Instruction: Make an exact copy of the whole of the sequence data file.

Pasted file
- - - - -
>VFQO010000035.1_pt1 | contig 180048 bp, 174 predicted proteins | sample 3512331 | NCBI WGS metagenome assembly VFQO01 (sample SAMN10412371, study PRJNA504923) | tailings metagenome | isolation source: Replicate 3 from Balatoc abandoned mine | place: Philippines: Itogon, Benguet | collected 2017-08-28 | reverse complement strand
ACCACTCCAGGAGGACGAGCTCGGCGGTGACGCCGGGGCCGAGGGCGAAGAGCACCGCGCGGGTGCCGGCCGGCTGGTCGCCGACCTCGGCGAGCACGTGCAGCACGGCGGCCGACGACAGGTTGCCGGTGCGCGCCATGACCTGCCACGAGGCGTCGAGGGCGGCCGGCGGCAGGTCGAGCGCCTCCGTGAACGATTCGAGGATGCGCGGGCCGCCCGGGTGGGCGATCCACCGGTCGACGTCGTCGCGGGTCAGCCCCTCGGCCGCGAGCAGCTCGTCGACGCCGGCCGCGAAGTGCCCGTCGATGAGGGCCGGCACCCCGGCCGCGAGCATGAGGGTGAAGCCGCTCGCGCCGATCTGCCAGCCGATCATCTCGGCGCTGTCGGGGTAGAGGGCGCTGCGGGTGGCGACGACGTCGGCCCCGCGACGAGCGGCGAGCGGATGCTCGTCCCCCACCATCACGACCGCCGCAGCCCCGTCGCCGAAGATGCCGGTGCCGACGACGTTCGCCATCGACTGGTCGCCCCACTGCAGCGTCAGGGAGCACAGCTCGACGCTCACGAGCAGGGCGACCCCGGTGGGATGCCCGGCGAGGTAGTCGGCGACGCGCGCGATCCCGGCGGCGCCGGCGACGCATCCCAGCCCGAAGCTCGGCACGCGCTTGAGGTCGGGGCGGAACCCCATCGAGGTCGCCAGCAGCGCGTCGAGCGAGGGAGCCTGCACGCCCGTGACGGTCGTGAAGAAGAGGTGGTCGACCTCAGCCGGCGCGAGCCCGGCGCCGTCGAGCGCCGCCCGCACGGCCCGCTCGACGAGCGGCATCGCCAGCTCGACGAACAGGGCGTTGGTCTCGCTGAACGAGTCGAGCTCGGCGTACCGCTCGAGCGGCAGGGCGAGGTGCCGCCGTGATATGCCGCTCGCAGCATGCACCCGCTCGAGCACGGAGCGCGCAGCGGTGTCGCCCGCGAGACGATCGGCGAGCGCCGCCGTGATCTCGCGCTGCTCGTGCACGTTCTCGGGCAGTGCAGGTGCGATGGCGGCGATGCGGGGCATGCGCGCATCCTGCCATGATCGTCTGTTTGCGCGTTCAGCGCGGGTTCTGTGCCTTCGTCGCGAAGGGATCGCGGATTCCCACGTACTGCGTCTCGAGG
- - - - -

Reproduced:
>VFQO010000035.1_pt1 | contig 180048 bp, 174 predicted proteins | sample 3512331 | NCBI WGS metagenome assembly VFQO01 (sample SAMN10412371, study PRJNA504923) | tailings metagenome | isolation source: Replicate 3 from Balatoc abandoned mine | place: Philippines: Itogon, Benguet | collected 2017-08-28 | reverse complement strand
ACCACTCCAGGAGGACGAGCTCGGCGGTGACGCCGGGGCCGAGGGCGAAGAGCACCGCGCGGGTGCCGGCCGGCTGGTCGCCGACCTCGGCGAGCACGTGCAGCACGGCGGCCGACGACAGGTTGCCGGTGCGCGCCATGACCTGCCACGAGGCGTCGAGGGCGGCCGGCGGCAGGTCGAGCGCCTCCGTGAACGATTCGAGGATGCGCGGGCCGCCCGGGTGGGCGATCCACCGGTCGACGTCGTCGCGGGTCAGCCCCTCGGCCGCGAGCAGCTCGTCGACGCCGGCCGCGAAGTGCCCGTCGATGAGGGCCGGCACCCCGGCCGCGAGCATGAGGGTGAAGCCGCTCGCGCCGATCTGCCAGCCGATCATCTCGGCGCTGTCGGGGTAGAGGGCGCTGCGGGTGGCGACGACGTCGGCCCCGCGACGAGCGGCGAGCGGATGCTCGTCCCCCACCATCACGACCGCCGCAGCCCCGTCGCCGAAGATGCCGGTGCCGACGACGTTCGCCATCGACTGGTCGCCCCACTGCAGCGTCAGGGAGCACAGCTCGACGCTCACGAGCAGGGCGACCCCGGTGGGATGCCCGGCGAGGTAGTCGGCGACGCGCGCGATCCCGGCGGCGCCGGCGACGCATCCCAGCCCGAAGCTCGGCACGCGCTTGAGGTCGGGGCGGAACCCCATCGAGGTCGCCAGCAGCGCGTCGAGCGAGGGAGCCTGCACGCCCGTGACGGTCGTGAAGAAGAGGTGGTCGACCTCAGCCGGCGCGAGCCCGGCGCCGTCGAGCGCCGCCCGCACGGCCCGCTCGACGAGCGGCATCGCCAGCTCGACGAACAGGGCGTTGGTCTCGCTGAACGAGTCGAGCTCGGCGTACCGCTCGAGCGGCAGGGCGAGGTGCCGCCGTGATATGCCGCTCGCAGCATGCACCCGCTCGAGCACGGAGCGCGCAGCGGTGTCGCCCGCGAGACGATCGGCGAGCGCCGCCGTGATCTCGCGCTGCTCGTGCACGTTCTCGGGCAGTGCAGGTGCGATGGCGGCGATGCGGGGCATGCGCGCATCCTGCCATGATCGTCTGTTTGCGCGTTCAGCGCGGGTTCTGTGCCTTCGTCGCGAAGGGATCGCGGATTCCCACGTACTGCGTCTCGAGG